LINER NOTES: Ideas & Discoveries
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REEL WRITING No. 6: The Return

“We’ll take refuge in bells, in the swinging bells,
 in the peal, the air, the heart of ringing.
 We’ll take refuge in bells and we’ll float
 over the earth in their heavy casings.”

—from “The Bells” by Adam Zagajewski

This is the sound of the Letecks foundry outside Moscow in Russia. The screech of metal polishers, the roar from the container of molten metal, and hiss of hot wax being poured into their molds. It is here, in this enormous industrial warehouse, that some of the holiest icons in Russian Orthodoxy are born.

It’s incredible that such a cacophony will result in a sound like this.

Bells. In Russian, kolakol. For centuries, the art of casting bells has been developed and refined, with craftsmen producing enormously heavy instruments that are both feats of engineering and beautiful artifacts of metal iconography.

Polishing the bell. Letecks Bell Foundry, Moscow.

Polishing the bell. Letecks Bell Foundry, Moscow.

In Russia, bellringing takes on a much different form from the bells you might hear in the rest of Europe or the United States.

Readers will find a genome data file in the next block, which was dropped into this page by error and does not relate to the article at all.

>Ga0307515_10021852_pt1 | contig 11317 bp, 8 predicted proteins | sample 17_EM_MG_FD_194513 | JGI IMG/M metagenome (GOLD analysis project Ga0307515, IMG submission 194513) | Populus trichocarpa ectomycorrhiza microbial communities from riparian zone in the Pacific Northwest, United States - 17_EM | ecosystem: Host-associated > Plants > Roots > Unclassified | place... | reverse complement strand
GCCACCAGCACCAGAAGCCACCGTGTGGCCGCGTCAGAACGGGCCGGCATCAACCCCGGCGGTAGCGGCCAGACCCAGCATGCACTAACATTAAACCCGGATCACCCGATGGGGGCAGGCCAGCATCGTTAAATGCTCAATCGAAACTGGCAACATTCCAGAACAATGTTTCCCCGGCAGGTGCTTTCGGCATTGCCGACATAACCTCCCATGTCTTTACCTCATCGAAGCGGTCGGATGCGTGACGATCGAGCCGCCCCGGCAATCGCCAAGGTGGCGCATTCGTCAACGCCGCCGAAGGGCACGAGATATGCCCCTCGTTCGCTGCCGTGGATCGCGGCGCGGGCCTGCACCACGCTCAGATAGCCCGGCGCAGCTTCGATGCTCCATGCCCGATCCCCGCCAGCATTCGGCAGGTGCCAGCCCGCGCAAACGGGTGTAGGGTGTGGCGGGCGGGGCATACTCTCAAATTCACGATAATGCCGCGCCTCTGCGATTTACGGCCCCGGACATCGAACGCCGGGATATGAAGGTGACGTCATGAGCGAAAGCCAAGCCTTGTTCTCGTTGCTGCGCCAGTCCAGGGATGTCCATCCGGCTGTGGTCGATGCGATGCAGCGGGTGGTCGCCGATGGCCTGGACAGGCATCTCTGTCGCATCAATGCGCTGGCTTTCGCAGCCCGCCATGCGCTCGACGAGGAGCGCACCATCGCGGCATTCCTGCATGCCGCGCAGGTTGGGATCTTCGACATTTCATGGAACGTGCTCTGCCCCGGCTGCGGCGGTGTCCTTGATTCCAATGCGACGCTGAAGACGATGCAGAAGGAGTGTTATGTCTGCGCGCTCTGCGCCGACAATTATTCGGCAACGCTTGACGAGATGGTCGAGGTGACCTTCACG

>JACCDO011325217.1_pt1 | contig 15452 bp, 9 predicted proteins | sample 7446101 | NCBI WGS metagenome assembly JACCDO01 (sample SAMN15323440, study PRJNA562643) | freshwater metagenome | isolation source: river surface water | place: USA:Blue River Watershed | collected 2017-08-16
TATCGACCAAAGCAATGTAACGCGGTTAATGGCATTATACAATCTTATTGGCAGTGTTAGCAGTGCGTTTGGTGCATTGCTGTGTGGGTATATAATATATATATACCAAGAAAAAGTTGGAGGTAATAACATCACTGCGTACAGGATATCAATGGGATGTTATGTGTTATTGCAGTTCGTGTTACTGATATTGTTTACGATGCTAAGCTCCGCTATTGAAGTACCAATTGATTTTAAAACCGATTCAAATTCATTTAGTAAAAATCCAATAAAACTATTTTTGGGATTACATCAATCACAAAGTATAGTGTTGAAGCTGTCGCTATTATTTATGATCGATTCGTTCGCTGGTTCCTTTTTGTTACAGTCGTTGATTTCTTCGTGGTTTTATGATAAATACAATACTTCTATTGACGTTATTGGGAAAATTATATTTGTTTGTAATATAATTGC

For one thing, melody is not the focus of Russian bellringing. Sets of bells are made up of individual instruments cast hundreds of years apart. So the pitches in a set of bells are not arranged in a scale. Instead, Russian bellringing is rhythmic, so the same patterns can be played in many different bell towers, no matter the tones of the bells in each set.

Russian bell towers are set up differently as well. Certain bells are designated for “trills”—which means their clappers (the little tongues that ring against the inner lips of the bells) are attached to a group of ropes held in one hand like the reins on a horse. Other bells are rung by pushing or pulling wires in a row, and still others by stomping on a plank attached to the bell’s tongue. The largest bells must be rung by swinging the clapper back and forth from inside the bell.